The End of the World As We Know It

Well, I’m back from a work-related conference in Las Vegas. (Life can be tough sometimes, ha!)

While I was gone, I had some time to think about what I wanted to talk about next. I think it’s time to share some thoughts on the post-apocalyptic genre in general. Needless to say, the genre is HUGE. Some might even call it over-saturated… not me though… because I’m biased! ;) However, I am more than willing to admit that there are countless books and movies out there and it seems like they almost all usher in the end of civilization in one of the following ways:

Doomsday list:

  1. Nuclear War
  2. Pandemic
  3. Religious “End of Days” scenario
  4. Global Warming
  5. Zombies
  6. Aliens
  7. Whatever the hell happened in M. Night Shymalan’s “The Happening.”
I can’t help but laugh when I look over this list… partly because my game (Reclamation) has bits and pieces of all of these doomsday archetypes. In fact, if you are interested in reading up on the backstory of my game, click the link below for the prologue and epilogue.
But in reality… I think this list is missing a very important item… something that would devastate the modern world just as much if not more so than anything else on this list……..
Loss of Communication.
Believe it or not there was a time when cell phones and the internet were not ubiquitous. Go back long enough (and honestly, we’re only talking like 200 years here) and you’d find word-of-mouth and written letters as the fastest way to share your thoughts with others. That was fine then… but can you imagine stripping that away now? Our culture has latched itself inextricably to the 24/7 constant flow of communication brought to us by cell phones and the internet. We have woven ourselves up into a technological cocoon. People walk the streets with their faces buried in their phones. No need to talk to strangers because you always have a direct line to your social network. At a mass scale, think about how wars are fought, how politics play out, how everything we say and do is in some way influenced by this new communication paradigm.
So what happens when it goes away? I live in Ohio. We get the occasional tornado, but we are often spared from serious weather events like hurricanes, etc. But when hurricane Ike I believe it was last year swept through Ohio (and mind you, at that point the hurricane had lost much of its momentum), it knocked out power for days. Computers did not work. Cell-towers were overwhelmed. No calls were going in and out. AND IT WAS CHAOS! Order was cast aside. People fought each other for what they needed. Cars lined up for miles in front of gas stations. People literally got into fights. There was even some looting. It was just a few steps away from anarchy and that was just a couple days! It’s no small wonder places like New Orleans had so much trouble. When Katrina wiped out the communication infrastructure of New Orleans, it’s like they became completely isolated from the rest of the world.
While I certainly love my smartphone and would never willingly give up the internet, I do think that both of these things have destroyed our sense of geographic community. We have hundreds of facebook friends, but we don’t know the names of our neighbors. We twitter every random thought we have to our followers, but can’t mumble a good morning to the person we pass on the street. We are conditioning ourselves to only communicate with a community that would be lost to us in the event of a true global catastrophe.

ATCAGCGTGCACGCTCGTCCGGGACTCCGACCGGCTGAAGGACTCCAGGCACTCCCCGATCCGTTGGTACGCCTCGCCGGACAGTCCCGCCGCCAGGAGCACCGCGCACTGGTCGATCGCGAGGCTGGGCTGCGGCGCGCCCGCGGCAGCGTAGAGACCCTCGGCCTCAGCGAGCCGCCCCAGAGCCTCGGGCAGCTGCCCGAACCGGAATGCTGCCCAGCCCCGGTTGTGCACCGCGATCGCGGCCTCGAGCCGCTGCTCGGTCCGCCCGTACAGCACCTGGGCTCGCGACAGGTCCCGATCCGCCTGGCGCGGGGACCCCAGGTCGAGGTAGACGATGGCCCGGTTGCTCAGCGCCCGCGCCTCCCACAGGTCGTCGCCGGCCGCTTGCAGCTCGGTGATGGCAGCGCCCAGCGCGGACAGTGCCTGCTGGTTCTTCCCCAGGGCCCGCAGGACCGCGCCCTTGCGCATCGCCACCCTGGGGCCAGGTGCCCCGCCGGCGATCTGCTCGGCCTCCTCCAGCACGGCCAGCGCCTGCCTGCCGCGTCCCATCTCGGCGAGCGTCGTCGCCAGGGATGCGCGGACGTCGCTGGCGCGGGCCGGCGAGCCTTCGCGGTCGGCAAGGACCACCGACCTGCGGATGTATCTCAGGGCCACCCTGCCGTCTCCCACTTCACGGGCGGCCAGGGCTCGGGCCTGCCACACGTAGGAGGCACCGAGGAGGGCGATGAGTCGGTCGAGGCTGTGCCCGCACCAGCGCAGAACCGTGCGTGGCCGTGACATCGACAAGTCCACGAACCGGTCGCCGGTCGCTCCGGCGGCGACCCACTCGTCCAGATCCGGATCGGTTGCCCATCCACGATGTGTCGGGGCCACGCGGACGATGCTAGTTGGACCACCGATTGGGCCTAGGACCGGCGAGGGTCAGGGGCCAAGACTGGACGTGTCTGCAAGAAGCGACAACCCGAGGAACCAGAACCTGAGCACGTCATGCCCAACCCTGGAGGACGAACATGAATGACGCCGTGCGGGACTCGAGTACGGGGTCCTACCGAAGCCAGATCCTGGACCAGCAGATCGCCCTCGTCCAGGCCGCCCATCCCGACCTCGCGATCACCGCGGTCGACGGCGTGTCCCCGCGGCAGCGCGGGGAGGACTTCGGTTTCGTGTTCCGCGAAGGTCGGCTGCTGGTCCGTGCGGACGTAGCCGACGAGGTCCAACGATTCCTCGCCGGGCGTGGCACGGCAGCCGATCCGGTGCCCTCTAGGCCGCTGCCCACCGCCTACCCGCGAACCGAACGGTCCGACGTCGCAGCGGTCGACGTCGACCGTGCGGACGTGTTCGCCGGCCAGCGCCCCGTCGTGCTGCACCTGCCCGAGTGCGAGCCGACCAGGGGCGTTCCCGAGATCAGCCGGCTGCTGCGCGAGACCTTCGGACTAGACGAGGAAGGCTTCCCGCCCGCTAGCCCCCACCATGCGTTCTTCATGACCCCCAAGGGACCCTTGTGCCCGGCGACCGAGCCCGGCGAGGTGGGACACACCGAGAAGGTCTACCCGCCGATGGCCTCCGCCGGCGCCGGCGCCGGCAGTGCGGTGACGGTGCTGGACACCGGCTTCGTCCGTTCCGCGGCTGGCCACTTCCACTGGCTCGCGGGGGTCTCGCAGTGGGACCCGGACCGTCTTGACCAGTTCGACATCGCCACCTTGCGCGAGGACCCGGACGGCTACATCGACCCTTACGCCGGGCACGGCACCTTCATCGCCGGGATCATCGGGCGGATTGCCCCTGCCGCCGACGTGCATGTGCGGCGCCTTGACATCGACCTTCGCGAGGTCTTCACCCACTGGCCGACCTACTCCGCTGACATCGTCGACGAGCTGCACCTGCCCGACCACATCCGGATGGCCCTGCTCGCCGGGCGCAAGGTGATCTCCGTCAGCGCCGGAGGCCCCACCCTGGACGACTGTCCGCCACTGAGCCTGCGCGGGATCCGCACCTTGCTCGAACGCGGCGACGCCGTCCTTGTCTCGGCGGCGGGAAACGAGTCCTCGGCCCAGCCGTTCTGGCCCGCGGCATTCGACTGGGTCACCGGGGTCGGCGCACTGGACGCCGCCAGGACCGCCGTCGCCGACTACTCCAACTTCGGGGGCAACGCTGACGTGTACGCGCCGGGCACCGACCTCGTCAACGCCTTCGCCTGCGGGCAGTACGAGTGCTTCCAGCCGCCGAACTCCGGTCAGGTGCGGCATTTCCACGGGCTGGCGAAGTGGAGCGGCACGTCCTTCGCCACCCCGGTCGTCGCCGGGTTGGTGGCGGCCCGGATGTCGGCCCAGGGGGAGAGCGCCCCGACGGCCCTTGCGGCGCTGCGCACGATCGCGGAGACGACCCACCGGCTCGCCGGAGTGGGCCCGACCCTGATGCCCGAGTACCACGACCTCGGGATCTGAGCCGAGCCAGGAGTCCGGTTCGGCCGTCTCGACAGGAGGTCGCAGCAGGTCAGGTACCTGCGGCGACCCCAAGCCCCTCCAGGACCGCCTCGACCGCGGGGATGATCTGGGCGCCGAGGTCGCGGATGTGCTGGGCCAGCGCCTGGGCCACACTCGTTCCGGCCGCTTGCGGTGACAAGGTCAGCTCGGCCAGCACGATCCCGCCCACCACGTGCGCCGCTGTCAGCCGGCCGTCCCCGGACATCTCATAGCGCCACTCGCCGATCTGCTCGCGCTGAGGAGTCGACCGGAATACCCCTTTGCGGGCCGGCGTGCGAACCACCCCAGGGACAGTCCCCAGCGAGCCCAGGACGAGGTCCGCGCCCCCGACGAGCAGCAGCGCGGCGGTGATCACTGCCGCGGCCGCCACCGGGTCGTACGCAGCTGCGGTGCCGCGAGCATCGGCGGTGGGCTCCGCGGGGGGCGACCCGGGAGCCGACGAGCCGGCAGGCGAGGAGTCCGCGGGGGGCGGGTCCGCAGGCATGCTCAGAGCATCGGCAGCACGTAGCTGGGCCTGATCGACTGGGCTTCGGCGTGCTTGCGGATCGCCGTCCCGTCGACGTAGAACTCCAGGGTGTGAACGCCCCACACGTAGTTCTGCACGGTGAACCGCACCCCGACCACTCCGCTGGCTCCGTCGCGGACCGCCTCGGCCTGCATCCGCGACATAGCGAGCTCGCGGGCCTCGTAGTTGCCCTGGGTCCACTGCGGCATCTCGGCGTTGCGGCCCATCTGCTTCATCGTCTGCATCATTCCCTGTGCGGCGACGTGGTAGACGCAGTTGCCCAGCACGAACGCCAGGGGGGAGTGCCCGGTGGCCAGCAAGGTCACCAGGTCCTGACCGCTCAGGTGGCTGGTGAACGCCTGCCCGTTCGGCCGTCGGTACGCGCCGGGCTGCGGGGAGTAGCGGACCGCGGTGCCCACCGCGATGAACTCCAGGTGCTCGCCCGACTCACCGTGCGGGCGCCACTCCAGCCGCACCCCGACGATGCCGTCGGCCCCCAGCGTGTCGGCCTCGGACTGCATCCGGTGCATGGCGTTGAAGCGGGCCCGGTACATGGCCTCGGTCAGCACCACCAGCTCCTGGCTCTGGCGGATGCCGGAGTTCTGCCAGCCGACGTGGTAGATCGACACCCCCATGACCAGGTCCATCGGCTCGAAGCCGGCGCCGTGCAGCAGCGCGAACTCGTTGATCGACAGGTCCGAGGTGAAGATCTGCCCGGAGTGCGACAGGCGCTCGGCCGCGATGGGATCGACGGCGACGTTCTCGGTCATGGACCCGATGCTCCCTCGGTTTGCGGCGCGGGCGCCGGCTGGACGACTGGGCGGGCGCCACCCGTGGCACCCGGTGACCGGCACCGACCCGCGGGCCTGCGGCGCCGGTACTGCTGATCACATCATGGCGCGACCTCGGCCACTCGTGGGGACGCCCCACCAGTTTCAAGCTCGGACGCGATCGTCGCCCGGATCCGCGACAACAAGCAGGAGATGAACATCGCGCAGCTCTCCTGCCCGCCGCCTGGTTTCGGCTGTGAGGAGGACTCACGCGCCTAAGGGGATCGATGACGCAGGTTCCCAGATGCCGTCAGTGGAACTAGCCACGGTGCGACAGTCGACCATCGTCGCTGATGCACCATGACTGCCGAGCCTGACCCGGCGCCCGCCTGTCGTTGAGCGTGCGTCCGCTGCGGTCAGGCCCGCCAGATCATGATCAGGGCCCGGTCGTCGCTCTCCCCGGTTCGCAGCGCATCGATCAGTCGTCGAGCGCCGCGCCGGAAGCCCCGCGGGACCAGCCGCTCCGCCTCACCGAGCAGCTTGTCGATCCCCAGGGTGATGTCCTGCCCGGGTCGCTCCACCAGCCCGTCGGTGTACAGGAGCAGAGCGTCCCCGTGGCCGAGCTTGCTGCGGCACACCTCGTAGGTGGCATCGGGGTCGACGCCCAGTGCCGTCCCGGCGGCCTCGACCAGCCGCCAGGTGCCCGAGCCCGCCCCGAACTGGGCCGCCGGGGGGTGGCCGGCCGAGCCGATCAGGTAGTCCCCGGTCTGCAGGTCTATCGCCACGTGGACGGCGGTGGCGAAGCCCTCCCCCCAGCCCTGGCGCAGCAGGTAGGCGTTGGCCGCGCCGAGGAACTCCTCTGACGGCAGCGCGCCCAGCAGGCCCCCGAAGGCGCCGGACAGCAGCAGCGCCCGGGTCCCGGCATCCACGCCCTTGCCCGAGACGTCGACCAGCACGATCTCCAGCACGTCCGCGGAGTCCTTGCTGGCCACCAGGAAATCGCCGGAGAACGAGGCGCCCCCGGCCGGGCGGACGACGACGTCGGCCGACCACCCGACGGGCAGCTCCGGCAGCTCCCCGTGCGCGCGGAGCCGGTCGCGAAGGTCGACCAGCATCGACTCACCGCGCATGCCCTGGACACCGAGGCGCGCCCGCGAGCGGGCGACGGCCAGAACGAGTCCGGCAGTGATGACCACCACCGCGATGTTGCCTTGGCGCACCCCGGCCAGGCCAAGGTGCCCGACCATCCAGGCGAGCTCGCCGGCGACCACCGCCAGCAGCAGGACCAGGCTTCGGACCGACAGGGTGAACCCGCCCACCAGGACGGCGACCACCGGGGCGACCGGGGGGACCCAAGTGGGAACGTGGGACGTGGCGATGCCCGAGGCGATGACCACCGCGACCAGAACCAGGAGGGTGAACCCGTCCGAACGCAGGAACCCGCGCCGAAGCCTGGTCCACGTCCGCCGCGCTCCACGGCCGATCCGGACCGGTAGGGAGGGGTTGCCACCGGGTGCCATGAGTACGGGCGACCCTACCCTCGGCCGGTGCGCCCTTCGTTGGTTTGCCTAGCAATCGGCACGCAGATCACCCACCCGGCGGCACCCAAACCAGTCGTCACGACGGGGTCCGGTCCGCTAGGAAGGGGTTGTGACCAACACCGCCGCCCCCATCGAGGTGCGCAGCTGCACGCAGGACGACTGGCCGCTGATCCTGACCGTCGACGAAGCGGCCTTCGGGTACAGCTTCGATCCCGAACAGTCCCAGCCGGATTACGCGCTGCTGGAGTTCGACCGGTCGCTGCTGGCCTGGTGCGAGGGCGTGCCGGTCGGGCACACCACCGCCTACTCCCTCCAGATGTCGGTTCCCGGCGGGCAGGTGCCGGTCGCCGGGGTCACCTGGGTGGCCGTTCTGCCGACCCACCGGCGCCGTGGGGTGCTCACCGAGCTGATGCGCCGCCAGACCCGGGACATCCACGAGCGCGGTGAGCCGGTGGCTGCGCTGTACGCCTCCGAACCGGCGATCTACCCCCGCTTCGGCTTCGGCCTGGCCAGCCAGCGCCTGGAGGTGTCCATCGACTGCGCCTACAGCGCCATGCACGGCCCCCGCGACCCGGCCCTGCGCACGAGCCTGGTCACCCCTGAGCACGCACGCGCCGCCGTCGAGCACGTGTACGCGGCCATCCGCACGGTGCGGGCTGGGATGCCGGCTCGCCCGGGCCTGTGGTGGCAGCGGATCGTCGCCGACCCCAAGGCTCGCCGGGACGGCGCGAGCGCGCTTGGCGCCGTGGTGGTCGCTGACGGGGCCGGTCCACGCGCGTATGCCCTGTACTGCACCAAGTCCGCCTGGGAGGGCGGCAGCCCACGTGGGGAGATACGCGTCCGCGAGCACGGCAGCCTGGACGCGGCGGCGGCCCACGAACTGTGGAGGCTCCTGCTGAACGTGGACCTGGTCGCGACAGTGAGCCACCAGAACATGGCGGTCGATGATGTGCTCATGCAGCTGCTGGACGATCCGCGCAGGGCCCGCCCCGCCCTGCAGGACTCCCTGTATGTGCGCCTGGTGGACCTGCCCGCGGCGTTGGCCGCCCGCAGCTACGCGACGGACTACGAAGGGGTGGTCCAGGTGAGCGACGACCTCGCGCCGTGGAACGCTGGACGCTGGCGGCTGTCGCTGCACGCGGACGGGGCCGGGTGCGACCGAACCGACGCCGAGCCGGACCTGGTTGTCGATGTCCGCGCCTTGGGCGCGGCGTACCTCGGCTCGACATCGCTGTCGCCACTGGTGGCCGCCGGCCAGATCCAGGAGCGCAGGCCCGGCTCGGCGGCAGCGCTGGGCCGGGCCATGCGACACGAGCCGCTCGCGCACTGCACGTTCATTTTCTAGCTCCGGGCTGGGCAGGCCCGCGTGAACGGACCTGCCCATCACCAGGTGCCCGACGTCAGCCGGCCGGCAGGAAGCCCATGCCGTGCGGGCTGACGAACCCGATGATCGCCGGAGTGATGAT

This is something I’ve tried to capture in Reclamation–the loss of communication. The world holds no secrets to us right now. If a volcano erupts, it’s on television a few minutes later. We see wars fought in the comfort of our homes. We can turn on National Geographic to see every corner of the world and the darkest depths of the ocean. But rip out that infrastructure and suddenly the world becomes an alien place. There is danger and adventure right in your own suburb. You don’t know if there is a killer in this area or if a massive storm is on its way. A bloody war could be fought just a few miles from your home and you would never know. Who’s in charge? Where is food? Who can I trust? These questions could only be answered by going out and finding the answers for yourself.
In Reclamation, there is plenty of room to invent fantastical locations and unique monsters, but in the end, I think it’s the UNKNOWN that is most exciting. I think that’s what draws most people into the RPG experience. The Dystopia is Earth after it’s been stripped of everything we know without any way to gather information without trekking the land once more. The social norms and constructs of the past are buried under the burnt ash of a lost civilization. The face of the new world will be what survivors choose to make it. The freedom of not being bound by any sort of past and the responsibility to create something out of nothing… that’s the heart of the RPG catharsis… at least to me. With Reclamation, I wanted the familiar to become strange, the known to become unknown. I didn’t want this game to take place in a parallel universe or a fantasy landscape. It’s earth. It’s what would become of us after a tragedy that forever split us from our social norms and understanding of the world. Exploring the yard next door can be exciting if you have no guarantee about what’s going to happen to you next.